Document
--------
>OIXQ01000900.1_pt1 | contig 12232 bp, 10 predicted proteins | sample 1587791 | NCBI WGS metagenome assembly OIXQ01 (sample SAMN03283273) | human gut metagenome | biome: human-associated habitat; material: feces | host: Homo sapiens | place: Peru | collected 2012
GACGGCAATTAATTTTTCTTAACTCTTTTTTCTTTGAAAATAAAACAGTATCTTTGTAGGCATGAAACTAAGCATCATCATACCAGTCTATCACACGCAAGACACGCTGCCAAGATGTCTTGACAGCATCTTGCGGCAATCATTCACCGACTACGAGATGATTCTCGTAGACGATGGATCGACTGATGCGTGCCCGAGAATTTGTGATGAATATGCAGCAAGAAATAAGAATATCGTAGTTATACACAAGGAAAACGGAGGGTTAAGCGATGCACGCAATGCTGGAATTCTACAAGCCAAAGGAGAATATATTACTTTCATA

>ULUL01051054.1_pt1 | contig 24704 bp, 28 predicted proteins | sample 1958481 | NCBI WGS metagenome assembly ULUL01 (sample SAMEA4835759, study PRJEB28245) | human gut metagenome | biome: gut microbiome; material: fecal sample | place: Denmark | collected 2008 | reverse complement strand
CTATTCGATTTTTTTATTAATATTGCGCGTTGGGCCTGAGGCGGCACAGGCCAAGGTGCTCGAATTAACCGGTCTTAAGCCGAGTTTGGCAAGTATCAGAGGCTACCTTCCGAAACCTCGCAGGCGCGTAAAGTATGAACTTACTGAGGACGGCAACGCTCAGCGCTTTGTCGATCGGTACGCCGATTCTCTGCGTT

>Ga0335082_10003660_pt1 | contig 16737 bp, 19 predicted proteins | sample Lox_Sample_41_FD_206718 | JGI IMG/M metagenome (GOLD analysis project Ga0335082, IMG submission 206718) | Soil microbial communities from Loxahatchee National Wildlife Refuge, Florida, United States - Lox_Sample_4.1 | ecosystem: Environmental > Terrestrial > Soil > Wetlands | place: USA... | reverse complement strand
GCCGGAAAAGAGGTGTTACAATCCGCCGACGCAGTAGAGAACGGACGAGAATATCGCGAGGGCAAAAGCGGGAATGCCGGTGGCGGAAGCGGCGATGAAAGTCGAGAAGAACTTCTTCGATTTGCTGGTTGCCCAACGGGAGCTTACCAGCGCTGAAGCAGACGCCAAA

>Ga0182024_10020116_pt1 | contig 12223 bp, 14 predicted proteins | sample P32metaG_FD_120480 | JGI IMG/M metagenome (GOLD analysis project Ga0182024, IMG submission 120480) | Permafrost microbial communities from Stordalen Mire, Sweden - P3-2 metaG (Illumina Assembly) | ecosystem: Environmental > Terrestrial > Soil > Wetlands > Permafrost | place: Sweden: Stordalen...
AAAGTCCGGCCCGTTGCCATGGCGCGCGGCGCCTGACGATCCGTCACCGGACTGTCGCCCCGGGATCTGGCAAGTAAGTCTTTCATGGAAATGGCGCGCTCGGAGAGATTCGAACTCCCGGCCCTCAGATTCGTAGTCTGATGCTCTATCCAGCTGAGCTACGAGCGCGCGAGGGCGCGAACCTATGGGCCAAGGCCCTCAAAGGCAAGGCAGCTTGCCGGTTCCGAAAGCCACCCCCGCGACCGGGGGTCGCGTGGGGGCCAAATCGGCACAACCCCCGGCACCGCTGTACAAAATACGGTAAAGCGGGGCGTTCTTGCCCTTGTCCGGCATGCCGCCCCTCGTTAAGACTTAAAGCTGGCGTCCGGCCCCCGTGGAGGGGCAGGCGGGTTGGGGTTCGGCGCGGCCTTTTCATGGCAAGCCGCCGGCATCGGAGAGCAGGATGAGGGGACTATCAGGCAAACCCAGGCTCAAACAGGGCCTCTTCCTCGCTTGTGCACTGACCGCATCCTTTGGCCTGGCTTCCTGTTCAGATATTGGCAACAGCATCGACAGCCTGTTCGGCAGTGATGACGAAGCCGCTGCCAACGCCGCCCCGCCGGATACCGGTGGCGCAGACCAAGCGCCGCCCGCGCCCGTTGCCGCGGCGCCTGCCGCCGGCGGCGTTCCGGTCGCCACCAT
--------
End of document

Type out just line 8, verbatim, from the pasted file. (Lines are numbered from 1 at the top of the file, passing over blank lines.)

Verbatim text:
AAAGTCCGGCCCGTTGCCATGGCGCGCGGCGCCTGACGATCCGTCACCGGACTGTCGCCCCGGGATCTGGCAAGTAAGTCTTTCATGGAAATGGCGCGCTCGGAGAGATTCGAACTCCCGGCCCTCAGATTCGTAGTCTGATGCTCTATCCAGCTGAGCTACGAGCGCGCGAGGGCGCGAACCTATGGGCCAAGGCCCTCAAAGGCAAGGCAGCTTGCCGGTTCCGAAAGCCACCCCCGCGACCGGGGGTCGCGTGGGGGCCAAATCGGCACAACCCCCGGCACCGCTGTACAAAATACGGTAAAGCGGGGCGTTCTTGCCCTTGTCCGGCATGCCGCCCCTCGTTAAGACTTAAAGCTGGCGTCCGGCCCCCGTGGAGGGGCAGGCGGGTTGGGGTTCGGCGCGGCCTTTTCATGGCAAGCCGCCGGCATCGGAGAGCAGGATGAGGGGACTATCAGGCAAACCCAGGCTCAAACAGGGCCTCTTCCTCGCTTGTGCACTGACCGCATCCTTTGGCCTGGCTTCCTGTTCAGATATTGGCAACAGCATCGACAGCCTGTTCGGCAGTGATGACGAAGCCGCTGCCAACGCCGCCCCGCCGGATACCGGTGGCGCAGACCAAGCGCCGCCCGCGCCCGTTGCCGCGGCGCCTGCCGCCGGCGGCGTTCCGGTCGCCACCAT